Drop Everything Now: Taylor Swift takes the stage for “The Eras Tour”

Image via Ashley LandisAP

Image via Ashley LandisAP

It’s been a long time coming: Taylor Swift, the global pop icon, has returned to the stage, this time to celebrate a once in a lifetime prolific career through “The Eras Tour.” Though the tour initially made headlines for all the wrong reasons, with the Ticketmaster debacle leaving thousands of fans heartbroken or just plain broke, “Swifties” showed up and showed out for a bejeweled opening night.


The tour kicked off in Glendale, Arizona‒renamed “Swift City” for the occasion‒where fans flew in from all over the country. Swift started her performance with a “Lover” set, picking up where she left off when her planned “Lover Fest” concerts were canceled due to the Covid-19 pandemic. The tour is a journey through all iterations of Swift, with at least one song being performed from each of her albums on opening night, making for a whopping 44 song set list. However, the main focus was on her more recent albums that she has not had the chance to perform live: Lover, folklore, evermore, and Midnights


The level of production reflected the price of the tickets; the stage takes up nearly the entire floor, which Swift struts up and down in multiple pairs of custom Luobotons. Dramatic scenes referencing lyrics and music videos are projected on a giant screen behind the stage, and fire explodes around her during different songs. At one point, Swift brings out a replica of the wooden cabin that she used during her performance at the 2021 Grammys.

Image via The Mirror

Swift makes several costume changes during the show, in custom outfits from designers including Versace, Oscar de la Renta, and Roberto Cavalli. The outfits referenced themes of Swift’s previous eras: she wore a glittery two piece designed by Cavalli reminiscent of her “Shake it Off” look on the 1989 tour, as well as a ball gown designed by Zuhair Murad Couture that is inspired by her “Enchanted” look on the Speak Now tour. 

Image via Kevin Mazur, Getty Images

A hallmark of a Swift tour is the costuming, not just from Swift, but from the fans. Glitter, fringe, and glittery fringe was everywhere, and no makeup look was complete without Swift’s classic red lip. Those in attendance were dressed from nearly every era of her discography, with outfits ranging from recreations of things Swift has worn before to outlandish costumes that reference her songs. One person dressed up as traffic lights with the phrase “I don’t know,” across the lights, referring to a line in “Miss Americana & The Heartbreak Prince.”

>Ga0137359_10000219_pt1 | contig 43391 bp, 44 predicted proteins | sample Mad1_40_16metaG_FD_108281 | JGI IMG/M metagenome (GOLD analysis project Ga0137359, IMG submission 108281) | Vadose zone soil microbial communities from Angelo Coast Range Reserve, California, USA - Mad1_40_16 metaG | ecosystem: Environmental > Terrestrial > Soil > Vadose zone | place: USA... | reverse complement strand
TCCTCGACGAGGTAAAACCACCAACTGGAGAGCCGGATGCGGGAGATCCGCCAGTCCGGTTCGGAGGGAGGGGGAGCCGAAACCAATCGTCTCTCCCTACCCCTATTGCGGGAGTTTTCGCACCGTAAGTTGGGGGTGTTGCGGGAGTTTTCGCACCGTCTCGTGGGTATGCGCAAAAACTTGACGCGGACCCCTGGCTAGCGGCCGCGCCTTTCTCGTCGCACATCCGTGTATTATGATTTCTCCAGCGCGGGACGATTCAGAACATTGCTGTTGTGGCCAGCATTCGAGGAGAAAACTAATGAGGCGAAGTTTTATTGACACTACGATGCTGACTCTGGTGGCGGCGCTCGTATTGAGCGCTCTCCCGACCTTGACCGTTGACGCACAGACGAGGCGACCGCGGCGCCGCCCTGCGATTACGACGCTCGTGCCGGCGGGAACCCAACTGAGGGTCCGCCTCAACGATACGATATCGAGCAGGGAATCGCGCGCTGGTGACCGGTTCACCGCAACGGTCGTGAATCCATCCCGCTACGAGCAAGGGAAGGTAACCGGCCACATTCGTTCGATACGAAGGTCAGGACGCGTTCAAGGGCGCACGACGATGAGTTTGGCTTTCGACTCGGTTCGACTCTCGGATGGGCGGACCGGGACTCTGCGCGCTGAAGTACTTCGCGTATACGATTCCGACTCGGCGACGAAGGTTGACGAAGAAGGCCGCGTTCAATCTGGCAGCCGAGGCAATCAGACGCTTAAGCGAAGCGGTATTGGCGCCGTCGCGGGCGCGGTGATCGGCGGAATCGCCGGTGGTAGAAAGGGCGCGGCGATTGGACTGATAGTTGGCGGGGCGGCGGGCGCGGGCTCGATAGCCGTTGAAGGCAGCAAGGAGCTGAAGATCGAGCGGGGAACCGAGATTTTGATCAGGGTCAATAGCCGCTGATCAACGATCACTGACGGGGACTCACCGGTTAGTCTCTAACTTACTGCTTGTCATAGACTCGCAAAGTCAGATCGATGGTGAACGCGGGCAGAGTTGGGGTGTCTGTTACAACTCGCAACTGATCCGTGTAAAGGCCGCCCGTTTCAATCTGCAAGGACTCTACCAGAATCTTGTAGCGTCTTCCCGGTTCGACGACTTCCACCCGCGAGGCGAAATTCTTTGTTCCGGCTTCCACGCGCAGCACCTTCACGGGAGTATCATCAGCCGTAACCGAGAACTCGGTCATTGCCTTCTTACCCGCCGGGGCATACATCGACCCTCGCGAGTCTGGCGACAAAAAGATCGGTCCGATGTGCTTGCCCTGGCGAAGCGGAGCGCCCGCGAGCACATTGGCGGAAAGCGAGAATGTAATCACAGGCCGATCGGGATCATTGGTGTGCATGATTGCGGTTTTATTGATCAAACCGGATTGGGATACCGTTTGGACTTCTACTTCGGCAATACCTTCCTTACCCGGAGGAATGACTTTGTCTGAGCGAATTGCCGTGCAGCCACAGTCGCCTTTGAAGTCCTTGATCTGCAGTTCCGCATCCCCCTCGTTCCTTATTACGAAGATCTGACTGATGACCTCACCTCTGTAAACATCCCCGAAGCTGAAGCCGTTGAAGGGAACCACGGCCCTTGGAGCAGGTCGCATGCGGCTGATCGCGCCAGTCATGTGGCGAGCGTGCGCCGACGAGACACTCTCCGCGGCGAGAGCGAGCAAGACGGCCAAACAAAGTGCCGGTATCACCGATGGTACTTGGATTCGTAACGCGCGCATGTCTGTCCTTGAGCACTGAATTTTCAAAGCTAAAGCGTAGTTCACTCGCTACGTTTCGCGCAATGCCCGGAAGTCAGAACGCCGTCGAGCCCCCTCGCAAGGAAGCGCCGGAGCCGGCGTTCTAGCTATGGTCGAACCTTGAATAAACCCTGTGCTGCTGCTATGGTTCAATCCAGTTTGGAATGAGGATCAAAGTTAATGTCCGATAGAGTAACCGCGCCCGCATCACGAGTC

Part of the reason these references are able to thrive is due to Swift’s seemingly omniscient social media presence in order to boost her relationships with fans. She joked with the audience in between songs on tour, commenting on how people went above and beyond for the night. Swift even acknowledged a long standing joke among her fans, that she has forgotten about her album evermore, commenting that it is “an album I absolutely love, despite what some of you say on TikTok.”


Perhaps most impressive is the sheer size of the tour: 69 thousand people were in attendance on opening night, and Swift will be performing in stadiums with similar capacity for a sold out 52 shows. The downside of this large scale is that it created a bit of a hassle for those looking to participate in anything at the venue. Merch lines were hours long, water bottles ran out, and parking lots were a free for all. On the roads to the stadium, signs cautioned drivers with Swift lyric puns: “CUT OFF? DON’T GET BAD BLOOD. SHAKE IT OFF.” “RECKLESS DRIVING? YOU NEED TO CALM DOWN.”


“The Eras Tour” is a commemoration of all that Swift has accomplished during her career, and an embellished wave to what the future holds. But despite the increasing levels of glitz and glamor throughout her career, one thing has remained constant. Swift has the stunning ability to capture universal truths in the span of three minutes, with themes that range from love to loss. Ultimately, the tour is a tribute to her storytelling skills, because at the end of the day, a concert is about the songs.